I won my first poetry contest when I was nine, I won a state wide one act play competition in high school and produced the play in college. I was a local San Francisco journalist, and wrote art criticism for five years when punk was just getting started at the Mabuhay Gardens in the late 1970’s. I read my poetry to rooms full of drunks, and edited an art news magazine in the early to mid-1980’s. I became a lawyer in the late 1980’s and my last poetry reading was in 1994 until I started again in 2018, in Specs of all places.
It’s time. Welcome to my writing life.
Allison A. Davis writes poetry (Three Rooms Press Annual Dada Magazine, Maintenant 12 (2018), 13 (2019) and 14 (2020)), short stories (including anthologies Dark Yonder (Nov 2019) and Shattering Glass (June 2020)) and is contracted with Bronzeville Books LLC to publish her novel, But Not For Me.
A background in journalism and art criticism, her day job is a senior partner at Davis Wright Tremaine LLP, a national law firm.
But Not For Me
Novel coming 2021
1958 San Francisco: Beatniks, Eisenhower, Fillmore District jazz and Major League baseball. As Mayor George Christopher fights an influx of organized crime and redevelopment begins to transform the city, racial and political tensions rise when a Black real estate magnate is murdered.
But Not For Me is more than a crime story with a murder to solve. Told through the experiences of two women, the story explores the dark side of gentrification in one of America’s most colorful cities.
Kay Schiffner is a practicing lawyer by day, during a time when women were rarely hired as lawyers, and at night, secretly follows her passion for playing jazz at the Blue Moon in San Francisco’s Fillmore District, a neighborhood where good white women weren’t supposed to go.
Leitisha Boone is the Fillmore District’s only Black female club owner, having started her career in her father’s barbecue joint. She’s not about to give up her successful and elegant Blue Moon when threatened by redevelopment and betrayed by men who don’t believe women should run a business, even when threats turn deadly.
When Leitisha is arrested for murder, Kay’s search for the truth leads her from city politics to the mafia, Beatnik poets to union graft. As pressure mounts from her boss, the police force and organized crime, Kay must make an impossible choice—to save her hard-won job as a lawyer or to risk her own life and livelihood to try and save the friend and her club that gave her music.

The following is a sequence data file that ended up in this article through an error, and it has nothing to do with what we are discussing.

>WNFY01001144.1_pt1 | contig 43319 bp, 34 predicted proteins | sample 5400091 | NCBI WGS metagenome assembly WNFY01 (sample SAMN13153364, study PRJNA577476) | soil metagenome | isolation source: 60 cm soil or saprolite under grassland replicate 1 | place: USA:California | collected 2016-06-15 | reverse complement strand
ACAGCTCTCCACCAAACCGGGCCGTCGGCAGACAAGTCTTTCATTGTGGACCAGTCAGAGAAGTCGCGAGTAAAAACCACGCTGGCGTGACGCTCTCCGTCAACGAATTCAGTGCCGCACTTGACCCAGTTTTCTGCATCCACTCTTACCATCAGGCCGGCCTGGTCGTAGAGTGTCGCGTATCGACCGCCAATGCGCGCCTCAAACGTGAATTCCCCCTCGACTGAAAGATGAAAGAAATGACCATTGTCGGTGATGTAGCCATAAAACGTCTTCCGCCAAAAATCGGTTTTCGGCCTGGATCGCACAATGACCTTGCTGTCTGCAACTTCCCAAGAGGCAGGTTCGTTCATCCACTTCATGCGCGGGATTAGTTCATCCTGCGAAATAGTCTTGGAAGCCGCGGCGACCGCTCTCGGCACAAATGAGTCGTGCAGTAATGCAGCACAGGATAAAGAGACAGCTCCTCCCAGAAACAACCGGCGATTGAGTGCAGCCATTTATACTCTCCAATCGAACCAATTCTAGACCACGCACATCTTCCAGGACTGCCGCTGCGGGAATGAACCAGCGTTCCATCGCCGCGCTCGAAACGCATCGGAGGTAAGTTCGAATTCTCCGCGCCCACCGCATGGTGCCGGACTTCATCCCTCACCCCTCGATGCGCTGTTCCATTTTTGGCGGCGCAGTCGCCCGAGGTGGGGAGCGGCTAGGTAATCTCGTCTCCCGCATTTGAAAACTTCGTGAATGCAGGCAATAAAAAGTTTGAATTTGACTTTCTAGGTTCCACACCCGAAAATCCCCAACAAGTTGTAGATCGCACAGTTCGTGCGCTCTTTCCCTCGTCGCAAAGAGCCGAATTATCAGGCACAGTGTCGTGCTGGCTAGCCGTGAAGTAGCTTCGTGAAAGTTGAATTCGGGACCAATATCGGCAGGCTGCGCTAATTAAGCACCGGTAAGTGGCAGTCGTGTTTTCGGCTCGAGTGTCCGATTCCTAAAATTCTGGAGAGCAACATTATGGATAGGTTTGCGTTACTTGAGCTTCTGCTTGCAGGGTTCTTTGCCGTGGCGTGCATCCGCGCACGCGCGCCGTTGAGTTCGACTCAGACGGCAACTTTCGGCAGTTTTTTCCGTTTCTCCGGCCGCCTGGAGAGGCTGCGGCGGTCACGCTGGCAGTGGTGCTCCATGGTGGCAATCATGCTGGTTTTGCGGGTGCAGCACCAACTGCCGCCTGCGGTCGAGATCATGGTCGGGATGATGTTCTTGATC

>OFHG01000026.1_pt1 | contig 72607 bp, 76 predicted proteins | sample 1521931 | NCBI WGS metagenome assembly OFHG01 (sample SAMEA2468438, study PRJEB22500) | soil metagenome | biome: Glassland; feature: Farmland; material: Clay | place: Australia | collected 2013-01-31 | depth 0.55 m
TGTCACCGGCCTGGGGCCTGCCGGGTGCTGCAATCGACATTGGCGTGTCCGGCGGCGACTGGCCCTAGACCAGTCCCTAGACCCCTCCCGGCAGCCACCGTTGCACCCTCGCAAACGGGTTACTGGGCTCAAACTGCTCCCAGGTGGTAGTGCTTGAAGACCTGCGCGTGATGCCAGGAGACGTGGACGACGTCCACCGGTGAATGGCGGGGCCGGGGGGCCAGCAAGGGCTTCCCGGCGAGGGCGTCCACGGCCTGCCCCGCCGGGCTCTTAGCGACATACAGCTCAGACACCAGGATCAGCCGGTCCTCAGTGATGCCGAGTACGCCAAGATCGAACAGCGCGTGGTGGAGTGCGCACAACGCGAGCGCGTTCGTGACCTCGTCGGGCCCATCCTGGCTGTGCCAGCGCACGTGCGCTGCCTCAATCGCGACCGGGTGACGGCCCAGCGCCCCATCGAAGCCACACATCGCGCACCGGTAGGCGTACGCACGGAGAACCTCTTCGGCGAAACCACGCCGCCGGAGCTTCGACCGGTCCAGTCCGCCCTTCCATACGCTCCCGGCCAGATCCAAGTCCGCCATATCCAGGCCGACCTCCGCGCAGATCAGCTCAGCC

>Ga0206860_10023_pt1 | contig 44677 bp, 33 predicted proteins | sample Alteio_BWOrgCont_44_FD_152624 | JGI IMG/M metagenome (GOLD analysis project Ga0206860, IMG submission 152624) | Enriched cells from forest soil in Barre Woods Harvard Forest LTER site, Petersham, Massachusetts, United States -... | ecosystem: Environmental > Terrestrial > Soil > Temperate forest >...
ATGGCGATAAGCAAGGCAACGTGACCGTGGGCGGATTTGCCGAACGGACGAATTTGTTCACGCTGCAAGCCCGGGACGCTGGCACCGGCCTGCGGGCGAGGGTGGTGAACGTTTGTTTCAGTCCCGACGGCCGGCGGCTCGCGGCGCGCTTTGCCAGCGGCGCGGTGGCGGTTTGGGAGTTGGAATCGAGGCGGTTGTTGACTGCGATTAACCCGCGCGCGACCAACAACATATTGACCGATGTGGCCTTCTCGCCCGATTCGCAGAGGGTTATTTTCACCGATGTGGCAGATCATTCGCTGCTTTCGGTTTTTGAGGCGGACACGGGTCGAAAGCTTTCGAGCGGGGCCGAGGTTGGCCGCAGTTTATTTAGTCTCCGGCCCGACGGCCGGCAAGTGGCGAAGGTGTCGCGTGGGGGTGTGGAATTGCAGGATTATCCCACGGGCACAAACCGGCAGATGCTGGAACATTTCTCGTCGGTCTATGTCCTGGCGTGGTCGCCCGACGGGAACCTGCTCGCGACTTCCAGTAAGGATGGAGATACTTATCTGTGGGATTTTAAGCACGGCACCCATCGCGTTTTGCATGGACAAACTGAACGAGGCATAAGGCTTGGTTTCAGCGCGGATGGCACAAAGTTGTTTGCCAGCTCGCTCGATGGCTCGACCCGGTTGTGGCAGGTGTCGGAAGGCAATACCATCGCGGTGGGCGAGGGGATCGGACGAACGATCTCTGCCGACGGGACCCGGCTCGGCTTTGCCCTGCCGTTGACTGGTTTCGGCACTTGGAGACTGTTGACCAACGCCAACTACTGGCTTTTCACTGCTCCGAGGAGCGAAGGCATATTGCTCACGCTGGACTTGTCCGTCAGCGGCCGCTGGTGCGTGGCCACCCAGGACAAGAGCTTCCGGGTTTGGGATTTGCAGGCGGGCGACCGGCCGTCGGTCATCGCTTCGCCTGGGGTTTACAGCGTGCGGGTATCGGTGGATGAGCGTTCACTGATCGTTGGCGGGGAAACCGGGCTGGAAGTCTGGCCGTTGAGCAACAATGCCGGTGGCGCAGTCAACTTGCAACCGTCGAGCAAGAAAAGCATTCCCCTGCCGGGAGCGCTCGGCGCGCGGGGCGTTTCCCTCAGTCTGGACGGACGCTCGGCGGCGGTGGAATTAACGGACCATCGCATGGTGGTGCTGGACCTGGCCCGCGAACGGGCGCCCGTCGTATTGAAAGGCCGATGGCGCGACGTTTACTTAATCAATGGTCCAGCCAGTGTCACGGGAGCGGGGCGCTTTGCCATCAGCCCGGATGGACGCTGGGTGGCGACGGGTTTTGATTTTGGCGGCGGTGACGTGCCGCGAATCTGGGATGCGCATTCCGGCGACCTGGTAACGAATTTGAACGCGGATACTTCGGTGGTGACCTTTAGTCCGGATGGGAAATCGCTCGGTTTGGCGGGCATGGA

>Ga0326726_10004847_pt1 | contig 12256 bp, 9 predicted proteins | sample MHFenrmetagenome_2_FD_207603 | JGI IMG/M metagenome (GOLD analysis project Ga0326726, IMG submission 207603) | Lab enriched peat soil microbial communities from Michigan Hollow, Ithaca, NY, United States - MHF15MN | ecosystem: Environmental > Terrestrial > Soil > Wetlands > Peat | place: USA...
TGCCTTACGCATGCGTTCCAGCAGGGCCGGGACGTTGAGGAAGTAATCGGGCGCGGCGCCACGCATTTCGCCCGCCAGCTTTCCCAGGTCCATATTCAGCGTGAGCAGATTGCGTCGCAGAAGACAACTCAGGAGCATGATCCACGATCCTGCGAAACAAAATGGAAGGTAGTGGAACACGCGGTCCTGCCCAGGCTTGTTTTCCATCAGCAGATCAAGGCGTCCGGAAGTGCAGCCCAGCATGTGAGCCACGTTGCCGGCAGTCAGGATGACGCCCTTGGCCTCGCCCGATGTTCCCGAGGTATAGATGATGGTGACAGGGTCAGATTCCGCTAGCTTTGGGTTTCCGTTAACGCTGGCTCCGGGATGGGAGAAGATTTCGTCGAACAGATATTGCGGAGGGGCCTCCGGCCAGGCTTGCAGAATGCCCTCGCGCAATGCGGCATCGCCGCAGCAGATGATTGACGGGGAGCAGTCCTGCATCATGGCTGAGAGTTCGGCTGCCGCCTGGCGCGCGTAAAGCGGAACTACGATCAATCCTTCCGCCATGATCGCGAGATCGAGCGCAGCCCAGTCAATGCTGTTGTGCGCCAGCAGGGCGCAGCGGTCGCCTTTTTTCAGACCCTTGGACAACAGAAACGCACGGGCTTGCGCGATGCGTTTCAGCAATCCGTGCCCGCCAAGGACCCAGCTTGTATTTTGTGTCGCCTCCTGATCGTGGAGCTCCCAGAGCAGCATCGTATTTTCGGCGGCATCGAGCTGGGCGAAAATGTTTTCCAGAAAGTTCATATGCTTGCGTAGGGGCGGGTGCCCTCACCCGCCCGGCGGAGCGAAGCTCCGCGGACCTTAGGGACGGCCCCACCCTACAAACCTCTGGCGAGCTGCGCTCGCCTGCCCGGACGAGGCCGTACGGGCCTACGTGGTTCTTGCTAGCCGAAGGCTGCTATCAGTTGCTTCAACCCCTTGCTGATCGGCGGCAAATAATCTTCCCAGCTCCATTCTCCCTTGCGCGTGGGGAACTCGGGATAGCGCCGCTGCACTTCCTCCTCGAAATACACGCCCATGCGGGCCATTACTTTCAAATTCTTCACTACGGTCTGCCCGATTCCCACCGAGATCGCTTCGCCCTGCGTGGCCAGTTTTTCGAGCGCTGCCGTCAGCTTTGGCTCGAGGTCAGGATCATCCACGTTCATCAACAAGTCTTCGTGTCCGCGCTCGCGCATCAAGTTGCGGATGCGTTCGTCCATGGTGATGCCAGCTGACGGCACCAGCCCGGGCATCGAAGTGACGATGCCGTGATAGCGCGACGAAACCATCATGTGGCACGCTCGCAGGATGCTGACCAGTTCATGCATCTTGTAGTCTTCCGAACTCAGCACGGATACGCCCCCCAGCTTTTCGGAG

Learn more about the inspiration of the book at the Harlem of the West website.
Twenty of the country’s top crime writers walk into a bar… Yonder: Southern Cocktails & Brew, specifically. They each leave a tale spun in a way that only they can. Over twenty endearing stories of degenerates, criminals and regulars just itching for something to happen.
“The Door in the Floor” (Daiquiris and deception)
Shattering Glass is the first in a series of remarkable anthologies published by Nasty Woman Press, a unique non-profit publisher founded to help fund other organizations threatened by the rise of autocracy and the ongoing war against civil and human rights in the United States. A scintillating mixture of top-flight fiction from bestselling authors in multiple genres, fascinating articles, and thought-provoking essays, conversations and interviews, Shattering Glass takes as its theme the empowerment of women, with all profits from the book donated to Planned Parenthood.
“The Lesson” (Not about homelessness)
“Allison Davis’ ‘The Lesson’ delivers everything you want in a taut, contemporary crime story. Davis has obviously done her research, presenting sparkling clear, believable characters whose rich, complicated backgrounds influence their every word and action. Her story packs both a dramatic and sociological punch—with brushstrokes of nuanced, psychological moments that speak directly to the truth of our times. I’m confident Davis will soon emerge as one of the crime novelists everyone needs to read.”
—Bestselling Author Stephen Jay Schwartz
Maintenant 12, 13 & 14: Contemporary Dada Art & Writing
The art movement known as “Dada” began in response to the horrors of World War I as an artistic rejection of logic, reason, and aesthetics of capitalist society. The movement has continued since 1915 in various disguises—Beat, Pop, Punk—and it continues today, as evidenced in Three Rooms Press’ ongoing Maintenant contemporary dada journal series.
12: “We Are All A Like” focused on social media culture.
Allison’s poem: “Jack Micheline Would Have Wept”
13: “Artificial Igorance” lamenting both the political scene and the prevalence of artificial intelligence.
Allison’s poem: “Artifical Ignoramus Mundi”
14: “Un-Sustain-A-Bull-Sh*” about consumer culture and climate change.
Allison’s poem: “Extinction”
You can reach Allison at firstname.lastname@example.org or by using the contact form below.
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Photos 1 & 2: Lewis Watts, photography professor emeritus UC Santa Cruz and co-author of Harlem of the West;
Photo 3: William Werner, photographer and James Beard nominated pastry chef